Posts Tagged With: edtech

CYOA Geometry Style

Choose Your Own Adventure was such a success in Algebra that we wanted to try it in Geometry. This served as our unit 7 assessment. We followed the same process that we did here but I did update the process so students could plan electronically using this planning form. I also had students create this in New Forms so the process is slightly different than my original post.

The biggest difference between old Forms and new Forms is inserting a page compared to new section.

Untitled drawing (4)

We also used Google Drawing so students could create their geometry problems using tangents, secants, arcs & chords. Many students had never used Google Drawing and they were very excited how nice their images looked.

Two Tangents

Students had to get 3 peer reviews, which meant a student worked through their adventure, correct and incorrect answers, then gave feedback on improvements. They used this document to guide them through the peer reviews.  The result SHOULD have been a product that met all of the requirements. Some students don’t peer edit as well as other but they learned quickly that being NICE doesn’t help you improve.

Here are a few of my favorite projects. I told them I wouldn’t publish them unless they were correct. 🙂

Journey to Pasta

Royals Rally

First Day of School

Making it to the Movies

 

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Categories: Chromebook, Geometry, Google Drawing, Google Forms, performance task, technology | Tags: , , , , , | 2 Comments

Make a Digital #BreakoutEDU

They let me guest moderate a #DitchBook twitter chat last Thursday on #BreakoutEDU. It was A-Mazing! Matt Miller (@jmattmiller), author of Ditch That Textbook, has a tremendous chat at 9 PM each Thursday. The DitchBook team is very supportive and welcomed a newbie like me in without a blink of an eye. Karly Moura (@karlymoura) was so patient and supportive and co-moderated with me to make the experience wonderful. I do hope they will let me do it again sometime.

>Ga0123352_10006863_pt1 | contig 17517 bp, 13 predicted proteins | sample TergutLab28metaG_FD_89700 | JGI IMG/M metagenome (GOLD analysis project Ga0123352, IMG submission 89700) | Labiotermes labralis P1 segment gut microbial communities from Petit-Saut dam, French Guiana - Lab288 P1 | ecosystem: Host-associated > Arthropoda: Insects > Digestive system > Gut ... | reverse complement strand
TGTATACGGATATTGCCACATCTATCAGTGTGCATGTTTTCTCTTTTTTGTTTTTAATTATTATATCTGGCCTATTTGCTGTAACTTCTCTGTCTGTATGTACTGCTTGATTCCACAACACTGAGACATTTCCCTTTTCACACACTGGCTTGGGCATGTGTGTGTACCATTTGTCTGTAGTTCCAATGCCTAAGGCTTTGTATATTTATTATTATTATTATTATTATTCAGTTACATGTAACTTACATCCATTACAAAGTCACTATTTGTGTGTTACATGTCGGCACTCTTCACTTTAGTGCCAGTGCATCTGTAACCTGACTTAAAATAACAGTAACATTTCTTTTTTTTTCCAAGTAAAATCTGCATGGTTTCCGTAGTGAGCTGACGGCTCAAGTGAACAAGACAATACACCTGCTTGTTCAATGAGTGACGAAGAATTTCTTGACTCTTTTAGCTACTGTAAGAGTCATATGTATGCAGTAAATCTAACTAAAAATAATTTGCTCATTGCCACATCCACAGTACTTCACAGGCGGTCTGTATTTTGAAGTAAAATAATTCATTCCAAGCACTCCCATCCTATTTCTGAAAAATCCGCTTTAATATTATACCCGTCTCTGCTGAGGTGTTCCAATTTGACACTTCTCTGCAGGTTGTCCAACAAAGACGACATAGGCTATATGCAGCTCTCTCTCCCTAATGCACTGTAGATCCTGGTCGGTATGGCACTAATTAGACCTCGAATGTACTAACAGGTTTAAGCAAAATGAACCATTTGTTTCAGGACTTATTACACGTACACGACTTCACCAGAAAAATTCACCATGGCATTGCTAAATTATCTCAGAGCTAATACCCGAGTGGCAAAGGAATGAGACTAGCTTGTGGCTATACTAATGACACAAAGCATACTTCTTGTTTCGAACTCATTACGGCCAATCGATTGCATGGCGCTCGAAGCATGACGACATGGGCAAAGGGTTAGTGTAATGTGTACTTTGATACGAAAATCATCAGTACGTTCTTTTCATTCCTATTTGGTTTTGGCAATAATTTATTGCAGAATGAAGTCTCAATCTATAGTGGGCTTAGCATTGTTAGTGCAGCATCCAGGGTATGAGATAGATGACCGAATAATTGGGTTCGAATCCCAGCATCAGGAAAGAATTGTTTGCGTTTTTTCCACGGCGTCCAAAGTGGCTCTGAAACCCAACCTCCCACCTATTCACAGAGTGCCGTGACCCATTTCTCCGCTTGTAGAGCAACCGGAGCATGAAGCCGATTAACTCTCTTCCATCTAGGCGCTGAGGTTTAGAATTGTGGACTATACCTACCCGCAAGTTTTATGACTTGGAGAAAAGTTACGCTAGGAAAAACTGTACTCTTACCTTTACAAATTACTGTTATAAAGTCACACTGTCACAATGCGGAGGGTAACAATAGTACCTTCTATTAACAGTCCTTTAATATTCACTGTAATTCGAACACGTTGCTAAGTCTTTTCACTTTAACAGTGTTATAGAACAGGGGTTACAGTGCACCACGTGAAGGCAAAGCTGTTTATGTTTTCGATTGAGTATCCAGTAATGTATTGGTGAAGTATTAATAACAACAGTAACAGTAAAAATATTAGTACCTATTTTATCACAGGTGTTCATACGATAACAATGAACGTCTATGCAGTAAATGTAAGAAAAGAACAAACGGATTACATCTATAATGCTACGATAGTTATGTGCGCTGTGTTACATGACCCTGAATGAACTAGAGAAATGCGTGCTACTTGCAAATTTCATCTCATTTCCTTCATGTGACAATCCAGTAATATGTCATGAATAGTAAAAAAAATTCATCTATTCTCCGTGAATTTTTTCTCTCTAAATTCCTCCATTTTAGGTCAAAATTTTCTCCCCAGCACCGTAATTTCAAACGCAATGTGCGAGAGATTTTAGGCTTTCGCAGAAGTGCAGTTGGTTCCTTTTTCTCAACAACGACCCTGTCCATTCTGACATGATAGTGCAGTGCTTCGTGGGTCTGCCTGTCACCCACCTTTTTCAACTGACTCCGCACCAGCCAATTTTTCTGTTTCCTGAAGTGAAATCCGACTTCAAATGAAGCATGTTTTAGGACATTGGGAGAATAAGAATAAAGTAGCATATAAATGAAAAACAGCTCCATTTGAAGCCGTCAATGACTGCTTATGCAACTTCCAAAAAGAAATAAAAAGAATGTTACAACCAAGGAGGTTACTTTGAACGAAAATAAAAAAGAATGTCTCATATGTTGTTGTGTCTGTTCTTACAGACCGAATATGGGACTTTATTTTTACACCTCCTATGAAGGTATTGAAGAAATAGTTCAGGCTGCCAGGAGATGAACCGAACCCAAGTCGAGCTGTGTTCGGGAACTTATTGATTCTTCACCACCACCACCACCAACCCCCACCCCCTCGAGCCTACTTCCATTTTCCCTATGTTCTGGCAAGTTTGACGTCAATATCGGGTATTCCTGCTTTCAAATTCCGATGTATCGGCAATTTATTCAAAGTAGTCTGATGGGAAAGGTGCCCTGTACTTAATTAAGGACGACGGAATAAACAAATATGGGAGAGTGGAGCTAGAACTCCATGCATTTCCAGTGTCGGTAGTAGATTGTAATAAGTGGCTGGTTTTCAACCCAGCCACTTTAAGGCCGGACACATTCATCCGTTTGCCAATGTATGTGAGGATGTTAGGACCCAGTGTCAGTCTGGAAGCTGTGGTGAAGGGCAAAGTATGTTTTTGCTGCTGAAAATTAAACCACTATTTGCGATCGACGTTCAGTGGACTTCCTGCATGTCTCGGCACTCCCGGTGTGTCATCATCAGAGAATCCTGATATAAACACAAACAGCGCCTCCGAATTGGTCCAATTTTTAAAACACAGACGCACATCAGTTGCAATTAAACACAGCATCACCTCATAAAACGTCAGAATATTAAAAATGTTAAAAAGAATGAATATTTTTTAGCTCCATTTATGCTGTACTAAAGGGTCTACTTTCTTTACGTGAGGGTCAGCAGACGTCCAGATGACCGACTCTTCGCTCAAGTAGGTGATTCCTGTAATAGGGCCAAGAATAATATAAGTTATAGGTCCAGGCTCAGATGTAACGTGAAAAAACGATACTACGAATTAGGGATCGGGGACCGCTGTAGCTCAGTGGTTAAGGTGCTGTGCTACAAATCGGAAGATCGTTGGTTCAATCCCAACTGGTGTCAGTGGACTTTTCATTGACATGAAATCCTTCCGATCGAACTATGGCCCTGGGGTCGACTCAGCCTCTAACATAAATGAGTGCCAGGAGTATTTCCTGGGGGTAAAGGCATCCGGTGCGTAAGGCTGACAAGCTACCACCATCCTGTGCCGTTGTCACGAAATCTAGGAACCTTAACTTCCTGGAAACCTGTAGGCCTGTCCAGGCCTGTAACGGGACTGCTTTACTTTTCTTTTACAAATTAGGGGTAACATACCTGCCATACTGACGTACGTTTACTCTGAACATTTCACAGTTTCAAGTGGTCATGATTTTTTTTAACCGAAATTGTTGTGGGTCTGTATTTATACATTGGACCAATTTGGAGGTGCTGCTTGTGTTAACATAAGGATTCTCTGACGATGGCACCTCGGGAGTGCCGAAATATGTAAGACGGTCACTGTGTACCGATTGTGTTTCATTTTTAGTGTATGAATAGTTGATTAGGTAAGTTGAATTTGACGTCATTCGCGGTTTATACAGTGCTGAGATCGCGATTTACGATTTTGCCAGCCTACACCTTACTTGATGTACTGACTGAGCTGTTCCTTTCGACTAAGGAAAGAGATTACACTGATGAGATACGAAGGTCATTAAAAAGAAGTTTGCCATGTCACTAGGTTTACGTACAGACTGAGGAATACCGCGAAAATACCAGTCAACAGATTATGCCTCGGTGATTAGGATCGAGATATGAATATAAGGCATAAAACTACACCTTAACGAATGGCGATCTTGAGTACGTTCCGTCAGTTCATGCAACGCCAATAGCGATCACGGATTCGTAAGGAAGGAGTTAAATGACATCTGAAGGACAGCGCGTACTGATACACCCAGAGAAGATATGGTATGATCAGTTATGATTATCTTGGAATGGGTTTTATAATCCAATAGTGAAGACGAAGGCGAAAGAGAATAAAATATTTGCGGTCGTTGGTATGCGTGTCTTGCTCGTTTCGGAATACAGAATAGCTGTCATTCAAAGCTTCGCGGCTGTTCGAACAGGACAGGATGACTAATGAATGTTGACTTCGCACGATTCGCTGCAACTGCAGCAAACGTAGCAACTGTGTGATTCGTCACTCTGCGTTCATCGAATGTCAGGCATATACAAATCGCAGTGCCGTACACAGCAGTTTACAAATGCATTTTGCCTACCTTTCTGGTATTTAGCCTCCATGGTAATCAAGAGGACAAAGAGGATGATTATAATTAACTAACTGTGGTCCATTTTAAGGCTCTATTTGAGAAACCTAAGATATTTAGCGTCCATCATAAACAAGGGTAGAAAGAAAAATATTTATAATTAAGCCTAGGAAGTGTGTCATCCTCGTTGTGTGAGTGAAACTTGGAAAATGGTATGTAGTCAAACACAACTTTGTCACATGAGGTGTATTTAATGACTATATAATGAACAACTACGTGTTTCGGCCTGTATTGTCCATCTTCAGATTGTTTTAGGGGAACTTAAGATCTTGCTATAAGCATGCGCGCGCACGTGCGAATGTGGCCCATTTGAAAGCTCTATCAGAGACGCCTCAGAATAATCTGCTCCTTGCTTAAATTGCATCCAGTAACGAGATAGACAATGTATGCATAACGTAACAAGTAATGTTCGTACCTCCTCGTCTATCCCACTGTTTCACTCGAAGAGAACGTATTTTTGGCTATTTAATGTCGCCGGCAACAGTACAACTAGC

I love #BreakoutEDU for the problem-solving qualities and for encouraging perseverance. I have a Breakout box that I made. I purchased a wooden treasure chest at Michael’s and my wonderful husband but a locking hasp on it. I purchased all of my locks at Amazon or Wal-Mart, but Lowe’s and Home Depot have many to choose from also. A really awesome Date Lock was shared on #DitchBook that I need to add to my collection.

As I prepared for the chat, I knew I wanted our group to experience a digital Breakout. I had participated in a chat where we got to do one created in Google Forms and it was fun. But then I stumbled upon (thanks Sean Fahey @seanfahey another awesome #DitchBook team member) some digital breakouts created in Google Sites. THIS was what I wanted. So I set out to figure out how to do it. I’m going to share the process below. Talk about Google App Smashing! This uses Sites, Forms, Drawing & YouTube.

Look through the one I created or the links above to see how everything works before you read the tutorial below. Digital Breakout Data Cruncher

You will want to write your story and have an idea (or a list) of the links and resources that you will use. Being prepared ahead of time will make the process go more quickly.

Sites: If you plan to make a lot of these, you could have one digital BreakoutEDU site and each Breakout would be a new page within your site. That what I plan to do next, I just didn’t think through it this first time, just jumped in feet first (as usual).

BReakout Image

You want to set up your page with one column and insert a table with 2 columns. If you choose the site layout with two columns, it won’t leave enough room for your image. You will insert the Google Form into the left column and your Google Drawing in the right column when they are complete.

Layout

Drawing: Now you need to create your Drawing with invisible hotspots. Make sure you use images with Creative Commons License to modify and give credit as per the CC License. Once you have your image, create a shape on top of the image. Set the outline and fill to transparent. You can click on the invisible image and insert a link to the resource you want to use. Repeat this process for all the links in your Breakout.

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Forms: Next you need to create the Form so participants can enter their answers. I started by inserting a video into the form with a countdown timer. BreakoutEDU has a timer you can use that’s 45 minutes, the typical breakout time, but I wanted 15 minutes for the chat so I selected one from YouTube. Next you want to set your locks. You need to validate the answer so it will only unlock with the CORRECT answer.  Here is a link to a youtube video from the digital BreakoutEDU experts Justin Birckbichler (@Mr_B_Teacher) and Mari Venturino (@MsVenturino) explaining how to set your locks to validate.